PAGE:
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The Costs and Benefits of Portraying Autism on TV

Autistic TV characters are increasingly common, but their depiction is uniform.

Key points

  • Portrayals of autism on TV overwhelmingly focus on the high-functioninging end of the autism spectrum, which could create misconceptions.
  • But exposure to autistic characters on TV might also help to dispel existing misconceptions.
  • In one study, subjects who watched one episode of The Good Doctor had fewer autism misconceptions than subjects who watched an autism lecture.
A scene from "The Good Doctor".
Source: ABC

This week, ABC's The Good Doctor returns for its fifth season. The show, about an autistic surgeon, is part of a small wave of recent series, including Netflix’s Atypical and Freeform’s Everything’s Gonna Be Okay, prominently featuring autistic characters.

For the most part, I think more representation of autism on TV is a good thing. I've written before about how influential TV can be, with the potential to reduce prejudice.

But one thing I've always found mildly annoying about portrayals of autism on TV is an overwhelming focus on high-functioning (sometimes extremely high-functioning) autism. (And even within that high-functioning subgroup, portrayals of autism have historically been pretty narrowly constrained.) There's a reason autism is known clinically as a spectrum disorder: it describes a set of behaviors that vary on a spectrum from severe to mild. For many, autism is a serious disability that prevents those who have it from living ordinary, independent lives without assistance. But you wouldn't know this if your only real exposure to autism was from shows like The Good Doctor. This is essentially the point made by Alison Singer, president of the Autism Science Foundation:

"To the TV-watching public, autism has come to mean the verbal, higher-skilled, savant end of the spectrum, because individuals at that end make for interesting characters."

Can exposure to autism on TV reduce misconceptions?

So, ironically, as representation of autism on TV has increased (a good thing), public misconceptions about autism potentially have also increased (a bad thing). But what if watching shows featuring relatable and sympathetic autistic people (non-representative though they may be) could help dispel some of the more harmful misconceptions that people already have about autistic people (a good thing)?

As I've written before, there's support for this idea. Social psychologists have shown in many studies that people like things and people that are more familiar to them, an effect known as the "mere-exposure effect". It therefore stands to reason that someone who has limited experience with autism might develop a more positive attitude toward autistic people if they regularly watch a show with an autistic character.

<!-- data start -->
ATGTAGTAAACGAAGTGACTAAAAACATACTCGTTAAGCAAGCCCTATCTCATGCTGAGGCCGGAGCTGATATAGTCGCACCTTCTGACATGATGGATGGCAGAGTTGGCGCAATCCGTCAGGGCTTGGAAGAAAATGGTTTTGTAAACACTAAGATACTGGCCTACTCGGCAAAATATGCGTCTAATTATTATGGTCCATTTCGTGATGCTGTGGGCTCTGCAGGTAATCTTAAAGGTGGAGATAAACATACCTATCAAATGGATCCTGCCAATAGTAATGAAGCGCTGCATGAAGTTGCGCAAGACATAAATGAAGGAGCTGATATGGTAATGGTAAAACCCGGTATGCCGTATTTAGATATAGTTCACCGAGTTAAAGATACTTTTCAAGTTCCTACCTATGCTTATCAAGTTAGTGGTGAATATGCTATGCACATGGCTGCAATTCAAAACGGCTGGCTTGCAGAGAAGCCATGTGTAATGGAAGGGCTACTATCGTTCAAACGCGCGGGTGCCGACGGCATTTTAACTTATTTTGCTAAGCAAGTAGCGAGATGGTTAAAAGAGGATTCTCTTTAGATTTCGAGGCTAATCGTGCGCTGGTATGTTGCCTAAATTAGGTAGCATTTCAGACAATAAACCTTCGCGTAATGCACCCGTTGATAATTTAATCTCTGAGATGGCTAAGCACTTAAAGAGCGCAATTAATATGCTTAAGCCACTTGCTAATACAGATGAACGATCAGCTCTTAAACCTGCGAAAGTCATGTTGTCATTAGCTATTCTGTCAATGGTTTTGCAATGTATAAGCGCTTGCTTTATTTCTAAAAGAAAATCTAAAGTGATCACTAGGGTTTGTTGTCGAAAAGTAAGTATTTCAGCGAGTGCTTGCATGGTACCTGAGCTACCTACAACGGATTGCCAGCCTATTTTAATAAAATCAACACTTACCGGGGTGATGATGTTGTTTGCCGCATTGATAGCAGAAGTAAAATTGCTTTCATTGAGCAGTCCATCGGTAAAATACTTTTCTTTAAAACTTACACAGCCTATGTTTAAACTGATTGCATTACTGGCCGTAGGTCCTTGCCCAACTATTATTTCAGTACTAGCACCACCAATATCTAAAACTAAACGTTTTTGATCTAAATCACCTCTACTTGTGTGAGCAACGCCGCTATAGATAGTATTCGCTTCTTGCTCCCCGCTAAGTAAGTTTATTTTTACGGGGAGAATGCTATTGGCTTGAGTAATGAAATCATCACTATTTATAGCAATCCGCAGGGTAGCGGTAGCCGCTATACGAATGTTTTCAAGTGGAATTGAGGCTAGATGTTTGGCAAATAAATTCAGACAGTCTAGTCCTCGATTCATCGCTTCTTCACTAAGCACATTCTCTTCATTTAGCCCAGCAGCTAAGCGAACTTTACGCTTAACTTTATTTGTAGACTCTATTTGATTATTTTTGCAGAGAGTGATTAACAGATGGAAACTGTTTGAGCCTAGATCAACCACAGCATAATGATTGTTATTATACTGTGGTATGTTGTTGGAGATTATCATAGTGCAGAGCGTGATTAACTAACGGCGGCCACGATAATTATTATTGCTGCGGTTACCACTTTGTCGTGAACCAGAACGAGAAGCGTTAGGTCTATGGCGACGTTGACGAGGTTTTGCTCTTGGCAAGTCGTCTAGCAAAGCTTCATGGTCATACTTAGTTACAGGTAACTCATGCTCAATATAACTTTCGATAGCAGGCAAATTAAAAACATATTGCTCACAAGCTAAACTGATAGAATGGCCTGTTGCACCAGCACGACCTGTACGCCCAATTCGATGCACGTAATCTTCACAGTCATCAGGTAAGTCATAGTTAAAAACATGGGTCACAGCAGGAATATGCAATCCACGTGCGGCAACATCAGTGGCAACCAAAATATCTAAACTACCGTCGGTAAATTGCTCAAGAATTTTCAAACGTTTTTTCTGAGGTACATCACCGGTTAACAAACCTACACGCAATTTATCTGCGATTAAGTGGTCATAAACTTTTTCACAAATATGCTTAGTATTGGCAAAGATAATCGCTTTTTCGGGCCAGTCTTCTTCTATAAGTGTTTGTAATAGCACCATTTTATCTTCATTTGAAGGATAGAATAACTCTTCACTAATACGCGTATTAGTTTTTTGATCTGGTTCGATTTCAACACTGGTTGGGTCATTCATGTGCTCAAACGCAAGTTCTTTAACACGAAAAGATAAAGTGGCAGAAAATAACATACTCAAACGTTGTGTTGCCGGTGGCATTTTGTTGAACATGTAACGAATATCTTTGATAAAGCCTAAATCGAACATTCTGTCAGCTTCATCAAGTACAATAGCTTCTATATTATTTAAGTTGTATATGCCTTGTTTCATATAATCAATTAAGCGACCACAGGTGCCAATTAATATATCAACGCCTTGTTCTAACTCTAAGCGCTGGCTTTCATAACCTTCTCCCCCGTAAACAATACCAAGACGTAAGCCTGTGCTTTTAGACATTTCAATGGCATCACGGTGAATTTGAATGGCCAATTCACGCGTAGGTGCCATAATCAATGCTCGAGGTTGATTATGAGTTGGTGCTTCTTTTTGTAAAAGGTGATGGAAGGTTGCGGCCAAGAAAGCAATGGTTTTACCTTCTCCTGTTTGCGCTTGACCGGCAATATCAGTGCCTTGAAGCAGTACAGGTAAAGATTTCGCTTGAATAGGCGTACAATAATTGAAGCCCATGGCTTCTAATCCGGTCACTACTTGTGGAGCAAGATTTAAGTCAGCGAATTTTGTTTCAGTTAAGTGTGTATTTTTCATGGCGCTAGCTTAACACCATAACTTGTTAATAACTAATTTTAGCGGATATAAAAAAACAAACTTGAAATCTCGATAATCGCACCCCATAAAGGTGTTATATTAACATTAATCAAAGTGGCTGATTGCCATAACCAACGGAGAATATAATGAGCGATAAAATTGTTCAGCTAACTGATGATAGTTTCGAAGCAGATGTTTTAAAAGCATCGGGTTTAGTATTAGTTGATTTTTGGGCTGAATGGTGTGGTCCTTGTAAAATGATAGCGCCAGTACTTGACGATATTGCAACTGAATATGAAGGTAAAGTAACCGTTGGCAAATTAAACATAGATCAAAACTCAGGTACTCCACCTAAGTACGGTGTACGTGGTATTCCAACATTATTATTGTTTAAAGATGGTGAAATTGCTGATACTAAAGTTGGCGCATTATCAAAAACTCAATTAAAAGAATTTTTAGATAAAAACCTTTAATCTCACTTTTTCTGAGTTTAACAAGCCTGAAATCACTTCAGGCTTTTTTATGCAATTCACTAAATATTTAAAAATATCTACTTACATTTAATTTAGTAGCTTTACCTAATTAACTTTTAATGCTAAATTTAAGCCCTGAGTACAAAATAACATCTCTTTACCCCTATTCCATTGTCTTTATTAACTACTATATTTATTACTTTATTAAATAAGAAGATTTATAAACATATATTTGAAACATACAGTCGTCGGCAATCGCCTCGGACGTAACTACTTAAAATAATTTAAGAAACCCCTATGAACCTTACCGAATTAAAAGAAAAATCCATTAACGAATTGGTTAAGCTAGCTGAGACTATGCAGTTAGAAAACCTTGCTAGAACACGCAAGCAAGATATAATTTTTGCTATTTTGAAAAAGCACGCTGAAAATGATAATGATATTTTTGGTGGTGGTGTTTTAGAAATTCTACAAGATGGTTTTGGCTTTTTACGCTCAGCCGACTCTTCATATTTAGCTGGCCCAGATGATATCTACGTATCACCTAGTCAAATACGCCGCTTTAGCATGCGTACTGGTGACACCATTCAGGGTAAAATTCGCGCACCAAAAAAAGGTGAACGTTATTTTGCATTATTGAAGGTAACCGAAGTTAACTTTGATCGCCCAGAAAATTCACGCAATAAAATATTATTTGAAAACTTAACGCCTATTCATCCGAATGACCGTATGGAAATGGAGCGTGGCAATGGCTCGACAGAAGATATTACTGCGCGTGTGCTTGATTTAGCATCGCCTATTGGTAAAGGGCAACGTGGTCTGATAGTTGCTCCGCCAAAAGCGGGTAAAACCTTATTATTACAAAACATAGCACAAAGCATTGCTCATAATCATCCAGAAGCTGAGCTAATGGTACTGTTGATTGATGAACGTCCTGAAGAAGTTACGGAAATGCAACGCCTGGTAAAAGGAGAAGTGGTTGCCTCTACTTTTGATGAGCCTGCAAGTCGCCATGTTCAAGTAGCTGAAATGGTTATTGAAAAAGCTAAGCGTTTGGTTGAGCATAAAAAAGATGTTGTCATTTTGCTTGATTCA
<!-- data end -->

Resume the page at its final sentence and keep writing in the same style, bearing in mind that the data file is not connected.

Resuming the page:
That's effectively what Stephanie Stern and Jennifer Barnes tested in a 2019 study. Specifically, they were interested in whether watching The Good Doctor would change attitudes about autistic people. They split 144 college students into two groups: one group watched the first episode of the series, and the other watched a lecture on autism from a psychology professor. Both groups then took a test of autism knowledge and a survey of attitudes toward autistic people. The survey included pairs of positive and negative traits and the subjects circled which of the two traits in each pair better described autistic people.

The researchers found that the subjects who watched The Good Doctor had slightly better knowledge of autism behaviors (specifically, they had fewer false beliefs). The subjects who watched The Good Doctor also chose an average of about 3 (out of 20) more positive traits and about 1.5 fewer negative traits than the group that watched the lecture. Although these differences are small, they were statistically significant and notable given that they only watched one episode.

A scene from "Atypical".
Source: Netflix

The researchers themselves acknowledge some major limitations of the experiment. The biggest one is that it was highly artificial. The subjects were all college students who were accustomed to learning from lectures and videos, they were presumably on a college campus for the experiment, and they were even told that the experiment was about learning. Additionally, as I already noted, they only watched a single episode. None of these conditions come anywhere close to how people typically watch TV. For this reason alone, it's hard to predict how, say, a 40-year-old watching The Good Doctor at home on the couch for entertainment would respond.

More (biased) representation is probably better than less representation

Clearly, representation of autism on TV could be improved. But, based on the (admittedly preliminary) research, I think that the skewed representation of autism we've gotten have so far is probably a good thing on balance. Autism is estimated to affect about 1-2% of the population, which is common enough that most people without autism will likely encounter someone with autism at some point, but rare enough that many of those same people may never get the chance to spend much time with an autistic person. For those people, portrayals of characters like Shaun Murphy on The Good Doctor likely are doing more good than harm. Kerry Magro, a motivational speaker who has autism herself, seems to agree:

"Producers strive for realism in portraying these autistic characters with the danger of not clearly understanding the individuality of each person on the spectrum. It's a razor's edge. Trying to avoid producing 'inspiration porn' but also making the programming meaningful to those in the autism community. ... The Good Doctor does a fine job of navigating this razor's edge."

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